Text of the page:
In the chairman's statement, Robert Swannell said: "Waterstone's disappointing performance issues are being tackled through a clear plan for the turnaround of this business."
He added: "It is clear that the implementation of our new centralised distribution centre for books also adversely impacted performance last year by disrupting our core strength as a range bookseller.
"However, we are clear that this remains the correct supply chain for our national store network, and the fact that this is now in place and working effectively provides Waterstone's with a platform from which it can rebuild profitability."
Looking ahead, HMV Group said it was confident profits could be rebuilt at Waterstone's, despite the "significant challenges" in retail. However, it said it had seen some sales disruption by the World Cup.
Like for like sales at HMV fell 2.4% during the year, with total sales up 7.6% to £1.24bn. Profits increased by 37.5% to £73.8m. HMV Group's operating profit increased by 14.2% to £80.4m with total sales up 3.1% to £2.02bn. Like for like sales across the group fell 4.2%.
Tuesday, 29 June 2010
Sean Connery was excellent in the role, many still maintain that he was the definitive 007, but the screen Bond was not exactly the literary Bond - there were aspects of the literary Bond that the producers were wise to leave out in order to make a straightforward thriller.
Dr No was very nearly not the first Bond film.
Saltzman and Broccoli had already commissioned Richard Maibaum to adapt Thunderball as the first film in the deal they had made with United Artists. And the script was actually finished when it was decided Dr No would be the debut Bond pic.
"Those who have read the book will be disappointed," an horrified Ian Fleming said, after seeing the movie. "But those who haven't will find it exciting. Audiences laugh in all the correct places."
Fleming was not initially impressed with Connery but he did over time warm to the actor but maybe his opinion of Dr No was rather harsh - the film did set the template for all that followed, featuring many of the series essential elements - Bond/M scene, jet to an exotic locale, three girls (one bad, two good), Monypenny flirtation, a megalomaniac villain with a secret lair.
Connery as Bond was excellent, despite what the author's opinion was - films and books are two different mediums and a truly faithful adaptation of any book is an impossibility. But in the sense of capturing the essence of the excellent books, Dr No is faultless. The scene where Bond shoots Professor Dent in cold blood sums up the man with a licence to kill. Bond doesn't enjoy the deed but does it in a cold detached way, the way of a professional killer which is just what Bond is. After the man is dead Bond puts a superfluous bullet into the man's back and then calmly removes his silencer.
If there is a problem with Dr No it is that it feels disjointed - the first half plays out like an hardboiled but exotic detective story while the second section seems more like a sci-fi adventure. But that's a minor quibble against what truly is a classic piece of cinema.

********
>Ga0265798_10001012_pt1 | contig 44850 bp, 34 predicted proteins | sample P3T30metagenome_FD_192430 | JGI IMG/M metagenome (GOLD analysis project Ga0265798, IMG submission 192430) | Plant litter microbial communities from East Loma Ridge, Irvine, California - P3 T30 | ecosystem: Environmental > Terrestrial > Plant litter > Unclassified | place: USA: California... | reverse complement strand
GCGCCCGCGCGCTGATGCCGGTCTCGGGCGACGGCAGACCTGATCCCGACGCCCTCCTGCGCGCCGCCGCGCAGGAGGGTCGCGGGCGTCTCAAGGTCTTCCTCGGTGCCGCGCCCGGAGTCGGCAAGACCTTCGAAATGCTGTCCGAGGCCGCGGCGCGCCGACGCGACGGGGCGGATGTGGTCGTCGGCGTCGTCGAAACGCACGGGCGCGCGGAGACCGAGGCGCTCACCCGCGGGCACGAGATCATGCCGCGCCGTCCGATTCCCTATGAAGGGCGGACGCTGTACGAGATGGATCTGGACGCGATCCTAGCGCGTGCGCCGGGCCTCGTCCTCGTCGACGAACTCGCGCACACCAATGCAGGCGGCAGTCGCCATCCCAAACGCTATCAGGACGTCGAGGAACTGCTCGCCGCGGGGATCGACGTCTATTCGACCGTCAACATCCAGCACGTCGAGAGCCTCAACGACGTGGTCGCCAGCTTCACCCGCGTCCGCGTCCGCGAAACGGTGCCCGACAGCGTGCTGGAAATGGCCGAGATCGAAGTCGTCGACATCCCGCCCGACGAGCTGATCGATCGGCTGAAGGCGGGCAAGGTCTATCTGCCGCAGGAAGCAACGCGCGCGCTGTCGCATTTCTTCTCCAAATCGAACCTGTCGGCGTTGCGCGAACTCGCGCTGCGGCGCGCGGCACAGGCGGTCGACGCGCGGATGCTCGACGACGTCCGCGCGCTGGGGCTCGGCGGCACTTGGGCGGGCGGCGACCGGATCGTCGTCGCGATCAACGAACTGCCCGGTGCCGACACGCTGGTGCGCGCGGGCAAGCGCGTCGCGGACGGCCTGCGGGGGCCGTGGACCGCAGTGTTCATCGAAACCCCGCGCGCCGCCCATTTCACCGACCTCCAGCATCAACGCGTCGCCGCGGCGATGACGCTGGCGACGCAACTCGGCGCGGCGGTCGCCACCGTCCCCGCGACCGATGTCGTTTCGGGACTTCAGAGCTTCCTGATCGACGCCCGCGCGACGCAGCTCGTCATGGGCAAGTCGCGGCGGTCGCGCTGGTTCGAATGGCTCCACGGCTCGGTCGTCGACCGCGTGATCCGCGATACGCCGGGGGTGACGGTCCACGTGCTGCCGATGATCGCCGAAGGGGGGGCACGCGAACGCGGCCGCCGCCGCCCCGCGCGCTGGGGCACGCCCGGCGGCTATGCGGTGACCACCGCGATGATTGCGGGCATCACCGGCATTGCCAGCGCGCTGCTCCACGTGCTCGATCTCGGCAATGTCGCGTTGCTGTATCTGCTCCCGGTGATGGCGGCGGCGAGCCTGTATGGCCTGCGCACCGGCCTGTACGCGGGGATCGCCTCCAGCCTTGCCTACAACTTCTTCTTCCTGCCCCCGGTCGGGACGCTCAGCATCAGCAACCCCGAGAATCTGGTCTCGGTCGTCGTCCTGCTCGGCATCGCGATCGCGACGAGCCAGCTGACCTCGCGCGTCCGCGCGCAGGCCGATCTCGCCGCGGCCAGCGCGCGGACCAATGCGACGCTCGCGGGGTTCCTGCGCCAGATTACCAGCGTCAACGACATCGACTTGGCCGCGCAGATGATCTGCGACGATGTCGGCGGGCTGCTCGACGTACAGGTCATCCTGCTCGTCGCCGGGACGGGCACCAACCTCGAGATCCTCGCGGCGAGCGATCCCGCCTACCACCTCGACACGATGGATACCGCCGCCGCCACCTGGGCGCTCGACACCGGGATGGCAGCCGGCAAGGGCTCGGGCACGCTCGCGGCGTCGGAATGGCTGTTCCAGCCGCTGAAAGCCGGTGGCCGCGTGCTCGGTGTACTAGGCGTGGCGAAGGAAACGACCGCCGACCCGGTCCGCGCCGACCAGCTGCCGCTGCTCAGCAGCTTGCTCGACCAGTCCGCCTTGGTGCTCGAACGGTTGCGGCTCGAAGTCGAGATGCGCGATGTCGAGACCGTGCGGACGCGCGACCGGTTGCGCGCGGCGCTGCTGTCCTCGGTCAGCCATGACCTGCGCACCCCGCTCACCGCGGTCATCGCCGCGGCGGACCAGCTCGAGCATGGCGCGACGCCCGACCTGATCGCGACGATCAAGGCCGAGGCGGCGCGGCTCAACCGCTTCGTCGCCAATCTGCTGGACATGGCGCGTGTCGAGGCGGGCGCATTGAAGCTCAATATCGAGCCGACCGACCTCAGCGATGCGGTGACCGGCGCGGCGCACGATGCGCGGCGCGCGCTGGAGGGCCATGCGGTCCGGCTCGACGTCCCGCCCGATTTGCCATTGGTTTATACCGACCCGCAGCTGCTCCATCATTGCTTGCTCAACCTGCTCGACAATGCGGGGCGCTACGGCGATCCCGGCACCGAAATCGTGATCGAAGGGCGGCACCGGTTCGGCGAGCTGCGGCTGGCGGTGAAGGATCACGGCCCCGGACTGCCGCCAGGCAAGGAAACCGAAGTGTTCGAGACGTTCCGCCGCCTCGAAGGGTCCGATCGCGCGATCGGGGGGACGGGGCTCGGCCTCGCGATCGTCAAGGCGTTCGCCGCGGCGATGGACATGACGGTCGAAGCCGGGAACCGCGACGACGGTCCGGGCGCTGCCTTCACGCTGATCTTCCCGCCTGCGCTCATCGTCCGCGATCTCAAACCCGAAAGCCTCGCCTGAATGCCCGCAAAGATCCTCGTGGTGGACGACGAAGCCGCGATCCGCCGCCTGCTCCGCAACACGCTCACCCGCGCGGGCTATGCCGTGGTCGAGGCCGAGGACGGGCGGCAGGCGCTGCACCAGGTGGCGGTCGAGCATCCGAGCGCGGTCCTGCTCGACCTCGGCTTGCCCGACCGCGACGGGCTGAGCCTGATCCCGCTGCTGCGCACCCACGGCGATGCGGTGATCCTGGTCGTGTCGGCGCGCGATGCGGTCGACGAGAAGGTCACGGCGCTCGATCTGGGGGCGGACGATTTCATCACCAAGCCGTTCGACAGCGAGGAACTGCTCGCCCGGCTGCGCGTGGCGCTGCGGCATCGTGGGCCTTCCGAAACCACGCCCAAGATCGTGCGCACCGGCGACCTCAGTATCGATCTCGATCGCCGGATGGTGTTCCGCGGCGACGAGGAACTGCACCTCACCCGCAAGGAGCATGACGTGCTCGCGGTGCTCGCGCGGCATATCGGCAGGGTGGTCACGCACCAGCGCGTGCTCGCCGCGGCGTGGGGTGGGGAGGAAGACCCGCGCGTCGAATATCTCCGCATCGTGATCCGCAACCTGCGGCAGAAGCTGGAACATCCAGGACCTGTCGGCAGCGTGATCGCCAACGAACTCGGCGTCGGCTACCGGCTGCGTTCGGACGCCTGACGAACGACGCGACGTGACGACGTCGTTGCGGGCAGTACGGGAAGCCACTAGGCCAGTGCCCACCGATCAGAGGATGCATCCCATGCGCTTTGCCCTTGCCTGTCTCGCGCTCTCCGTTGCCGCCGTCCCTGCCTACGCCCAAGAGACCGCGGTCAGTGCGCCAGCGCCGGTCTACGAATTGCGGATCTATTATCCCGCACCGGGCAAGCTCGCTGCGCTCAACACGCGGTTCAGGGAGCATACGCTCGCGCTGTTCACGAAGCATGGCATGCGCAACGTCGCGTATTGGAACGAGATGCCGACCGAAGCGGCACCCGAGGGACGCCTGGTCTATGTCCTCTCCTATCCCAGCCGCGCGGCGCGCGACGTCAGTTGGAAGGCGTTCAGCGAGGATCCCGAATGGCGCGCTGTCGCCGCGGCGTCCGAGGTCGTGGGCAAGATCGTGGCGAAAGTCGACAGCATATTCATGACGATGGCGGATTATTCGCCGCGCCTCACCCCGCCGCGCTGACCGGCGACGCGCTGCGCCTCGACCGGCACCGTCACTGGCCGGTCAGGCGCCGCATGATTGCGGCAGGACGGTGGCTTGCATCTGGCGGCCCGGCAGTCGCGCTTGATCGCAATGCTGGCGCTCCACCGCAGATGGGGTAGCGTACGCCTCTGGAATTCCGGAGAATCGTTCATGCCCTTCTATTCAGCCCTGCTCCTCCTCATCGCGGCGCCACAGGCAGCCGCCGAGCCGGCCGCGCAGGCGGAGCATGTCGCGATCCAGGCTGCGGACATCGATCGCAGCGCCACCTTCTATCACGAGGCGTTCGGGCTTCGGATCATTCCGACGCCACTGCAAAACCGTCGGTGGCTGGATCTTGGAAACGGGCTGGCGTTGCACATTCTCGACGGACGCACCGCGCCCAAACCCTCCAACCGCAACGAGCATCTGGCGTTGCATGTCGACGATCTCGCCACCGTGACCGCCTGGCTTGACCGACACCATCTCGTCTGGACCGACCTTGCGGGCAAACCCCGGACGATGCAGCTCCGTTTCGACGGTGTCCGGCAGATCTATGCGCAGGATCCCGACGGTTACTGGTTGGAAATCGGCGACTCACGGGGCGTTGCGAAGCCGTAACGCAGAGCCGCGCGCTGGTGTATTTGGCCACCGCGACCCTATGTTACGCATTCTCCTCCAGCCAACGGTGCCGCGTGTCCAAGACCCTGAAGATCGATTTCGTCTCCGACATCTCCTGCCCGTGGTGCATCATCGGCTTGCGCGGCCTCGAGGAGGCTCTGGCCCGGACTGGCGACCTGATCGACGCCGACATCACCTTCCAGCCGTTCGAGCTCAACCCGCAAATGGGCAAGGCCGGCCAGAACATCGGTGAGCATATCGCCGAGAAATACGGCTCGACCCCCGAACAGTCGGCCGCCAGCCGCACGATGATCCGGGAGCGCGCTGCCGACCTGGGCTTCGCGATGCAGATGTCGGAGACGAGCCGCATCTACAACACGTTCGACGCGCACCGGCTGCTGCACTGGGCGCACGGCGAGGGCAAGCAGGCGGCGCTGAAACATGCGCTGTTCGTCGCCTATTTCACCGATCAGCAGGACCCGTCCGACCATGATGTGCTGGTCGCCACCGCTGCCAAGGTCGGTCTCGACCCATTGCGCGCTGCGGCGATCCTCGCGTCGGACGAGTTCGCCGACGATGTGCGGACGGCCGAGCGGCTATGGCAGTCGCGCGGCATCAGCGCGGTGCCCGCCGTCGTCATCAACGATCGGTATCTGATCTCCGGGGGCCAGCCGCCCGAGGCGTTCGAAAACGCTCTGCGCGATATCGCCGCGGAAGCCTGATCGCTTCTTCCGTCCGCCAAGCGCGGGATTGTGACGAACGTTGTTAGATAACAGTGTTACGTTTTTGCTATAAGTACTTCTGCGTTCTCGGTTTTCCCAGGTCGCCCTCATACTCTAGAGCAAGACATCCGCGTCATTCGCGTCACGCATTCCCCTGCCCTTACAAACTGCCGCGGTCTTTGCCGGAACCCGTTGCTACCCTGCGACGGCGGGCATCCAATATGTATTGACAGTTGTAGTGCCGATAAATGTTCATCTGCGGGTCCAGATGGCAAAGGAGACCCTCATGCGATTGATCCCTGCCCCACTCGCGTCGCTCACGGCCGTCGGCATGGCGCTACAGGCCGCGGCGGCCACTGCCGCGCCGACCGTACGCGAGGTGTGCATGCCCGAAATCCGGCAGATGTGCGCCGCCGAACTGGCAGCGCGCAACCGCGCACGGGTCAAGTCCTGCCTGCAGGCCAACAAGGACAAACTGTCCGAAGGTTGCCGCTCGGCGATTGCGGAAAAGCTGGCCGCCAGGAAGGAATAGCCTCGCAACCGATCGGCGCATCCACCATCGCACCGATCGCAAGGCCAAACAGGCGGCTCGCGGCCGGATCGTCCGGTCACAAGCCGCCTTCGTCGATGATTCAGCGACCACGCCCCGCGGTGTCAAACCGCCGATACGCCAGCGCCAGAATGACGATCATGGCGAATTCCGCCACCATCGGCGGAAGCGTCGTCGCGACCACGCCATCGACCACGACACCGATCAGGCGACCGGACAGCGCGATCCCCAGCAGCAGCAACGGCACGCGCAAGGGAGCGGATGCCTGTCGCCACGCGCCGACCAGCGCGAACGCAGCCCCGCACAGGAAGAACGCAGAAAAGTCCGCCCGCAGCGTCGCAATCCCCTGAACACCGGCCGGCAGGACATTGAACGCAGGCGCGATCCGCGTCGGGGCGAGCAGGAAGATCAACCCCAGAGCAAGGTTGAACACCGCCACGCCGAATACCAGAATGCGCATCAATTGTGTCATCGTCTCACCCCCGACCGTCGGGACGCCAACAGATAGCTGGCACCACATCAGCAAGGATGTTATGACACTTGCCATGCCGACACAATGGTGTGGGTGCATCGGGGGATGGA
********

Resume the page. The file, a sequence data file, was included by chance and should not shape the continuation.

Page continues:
The film though was not that well received by much of the press - "A fascist film uncorrupted by morals," said Richard Whitehall in an article that completely rubbished the film. Another critic was horrified and likened the film as the modern equivalent to feeding the Christians to the lions.
The film however was a massive success in the UK upon release in October 1962 and made it's budget back easily. However the producers were a little uneasy about all the negative press and didn't release the movie in America until the following May - they had no need to worry as the film was an even bigger success with US audiences. It was clear James Bond was going to be around for a very long time.
THE ULTIMATE EDITION DVD - available on both standard disc and blu-ray - it's a great transfer of the movie itself which has been restored to the highest possible standard and presented with a booming 5.1 soundtrack. There is a commentary from Terence Young and assorted members of the cast and crew and a second disc comes packed with special features including the detailed documentary Inside 007 as well as TV spots, the original trailer, a couple of vintage presentations and footage of the premieres of the James Bond series. All of the Ultimate Collection DVD's offer a rounded product that provides much more than just the film.
Watching the film prior to writing this piece (I don't know how many times I've seen it, maybe a dozen or more times) I enjoyed it fully even if I did know everything that was coming. It is perhaps the toughest of all the Bond movies, and is slower paced. The latter point is no criticism - it's great to see the characterisation being built, particularly in a Bond movie - the series quite often shuns characterisation for an explosion or two or three.
Dr No then, in terms of the movie Bond, is where it all started and the entire series still feels its influence. Daniel Craig's first Bond movie, Casino Royale played with the scene of Ursula Andress emerging from the sea, only this time it was Bond we were supposed to ogle - think maybe the producers got a bit confused there. And Halle Berry had an almost identical scene,even down to the bikini, in Die Another Day. Bond's introduction - the name's Bond, James Bond - has been replicated in mostly every film that followed.
I wanted to repost this article from Carter Lyles because it is one of the best arguements I've seen for the government to back off. This is written from an American perspective but it applies anywhere the draconian Smoking laws are in force - which is pretty much everywhere.
There is something very unsettling in the way modern society is beginning to parallel the fictional worlds presented by writers such as Orwell, Huxley and Rand. From the disturbing similarities between contemporary texting language and Orwell’s Newspeak to the health care battles that still continue to rage in Congress, it is undeniable that, at some point in the last 50 years, the line between fact and fiction began to blur.